What do they think the listener will focus on? Can they find the repeatable slide…or the repeatable story…that is easy to pull out of this storyline and insert into another one?

Unfortunately, not very often.

If someone has to spend a lot of time looking through notes or a PPT deck trying to remember the points or translate details, they simply won’t do it very often. That means the storyline is missing the repeatability factor.

When it’s there, it can be the distinguishing factor between content that lives within an organization or dies shortly after it’s delivered.

And, we see it in companies we know well where we work on storylines at multiple levels. We often tell a story like this one to validate the repeatability factor:

I worked with Evan earlier this year on a recommendation for a new product platform. He was making a multi-million-dollar request of division leaders across his company. As the technology lead, he was excited about the recommendation, but it would mean a disruptive six months for product development across all the divisions.

As we built his storyline, I felt he needed to provide more context around competitors’ product capabilities. I knew his audience would need this to believe there was urgency in changing their product platform. Evan was hard to convince because he felt the features of the new platform would sell the idea. He was more focused on how they would build future products rather than why they needed to change their approach.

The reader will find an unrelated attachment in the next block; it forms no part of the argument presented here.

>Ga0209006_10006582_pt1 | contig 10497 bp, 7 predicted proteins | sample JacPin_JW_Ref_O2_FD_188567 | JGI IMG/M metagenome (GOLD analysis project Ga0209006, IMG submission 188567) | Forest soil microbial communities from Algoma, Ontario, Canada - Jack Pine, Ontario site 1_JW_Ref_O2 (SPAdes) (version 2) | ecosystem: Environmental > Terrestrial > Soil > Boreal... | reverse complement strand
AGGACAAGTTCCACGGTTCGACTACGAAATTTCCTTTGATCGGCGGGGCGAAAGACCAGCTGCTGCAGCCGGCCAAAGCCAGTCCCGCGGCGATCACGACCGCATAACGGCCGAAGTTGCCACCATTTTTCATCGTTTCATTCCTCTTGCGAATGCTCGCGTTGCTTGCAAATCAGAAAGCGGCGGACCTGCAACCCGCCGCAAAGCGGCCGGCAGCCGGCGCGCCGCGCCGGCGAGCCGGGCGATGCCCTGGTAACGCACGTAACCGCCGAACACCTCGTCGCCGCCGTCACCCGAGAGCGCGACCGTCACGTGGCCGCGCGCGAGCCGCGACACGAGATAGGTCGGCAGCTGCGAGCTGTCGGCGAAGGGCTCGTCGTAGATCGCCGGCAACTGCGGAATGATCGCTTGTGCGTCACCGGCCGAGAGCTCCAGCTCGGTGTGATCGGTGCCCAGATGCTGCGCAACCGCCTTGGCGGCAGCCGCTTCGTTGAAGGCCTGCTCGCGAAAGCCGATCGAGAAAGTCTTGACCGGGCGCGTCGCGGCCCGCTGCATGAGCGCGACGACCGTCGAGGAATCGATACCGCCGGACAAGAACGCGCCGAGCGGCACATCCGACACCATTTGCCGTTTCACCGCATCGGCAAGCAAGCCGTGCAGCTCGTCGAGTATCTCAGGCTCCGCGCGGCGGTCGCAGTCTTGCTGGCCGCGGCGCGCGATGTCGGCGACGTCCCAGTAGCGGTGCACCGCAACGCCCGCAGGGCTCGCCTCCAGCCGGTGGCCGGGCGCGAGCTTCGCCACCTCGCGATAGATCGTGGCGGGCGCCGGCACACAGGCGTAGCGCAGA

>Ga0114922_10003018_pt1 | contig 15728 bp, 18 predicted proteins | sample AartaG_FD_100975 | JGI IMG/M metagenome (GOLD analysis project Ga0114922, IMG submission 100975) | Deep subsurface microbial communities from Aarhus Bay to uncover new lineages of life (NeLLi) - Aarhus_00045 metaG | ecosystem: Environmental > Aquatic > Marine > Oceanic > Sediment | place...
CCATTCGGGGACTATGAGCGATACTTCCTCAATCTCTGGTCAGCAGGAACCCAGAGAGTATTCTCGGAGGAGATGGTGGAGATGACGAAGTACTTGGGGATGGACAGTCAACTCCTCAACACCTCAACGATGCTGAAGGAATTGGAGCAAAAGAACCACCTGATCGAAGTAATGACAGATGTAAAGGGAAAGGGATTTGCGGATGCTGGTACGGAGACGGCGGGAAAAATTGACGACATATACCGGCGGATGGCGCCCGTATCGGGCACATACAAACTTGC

I finally convinced him to include a slide that illustrated the capabilities of two top competitors because of platform changes they had made in the last two years. If you’ve taken our storylines or executive conversations workshop, you’ll recognize this as framing the External Perspective. Once he understood it, Evan did a good job of setting the stage with what was happening and how customers had responded to the new capabilities available on competitive platforms. Then, he set up the gaps in their existing platform and explained to the division leaders how he’d like to solve for the gap.

They bought into his recommendation, but each division leader had to resell the idea to their product teams and across their divisions.

When we were working on his storyline, I explained to Evan the concept of repeatability. I took him through the “acid test” exercise, and he agreed the competitive comparison would be his repeatability factor. We worked hard to make the competitive slide simple and easy to repeat. And, it worked.

For the next two months, Evan saw each division leader take his information on the competitive platforms, reuse his slide and validate the need for change across each division. They approached it differently and focused on the advantages it gave their division, but each leader kept his competitive story intact. It was repeated across each division and even evolved into a competitive analysis in three divisions for a more robust look at added functionality.

That’s repeatability!

And when you achieve it in your presentations, you’ve reached our measure of success. We can help you get there, and a great way to start is to test one of your presentations. Send it to us. We’ll put it through the “acid test.”

Call us when you need us.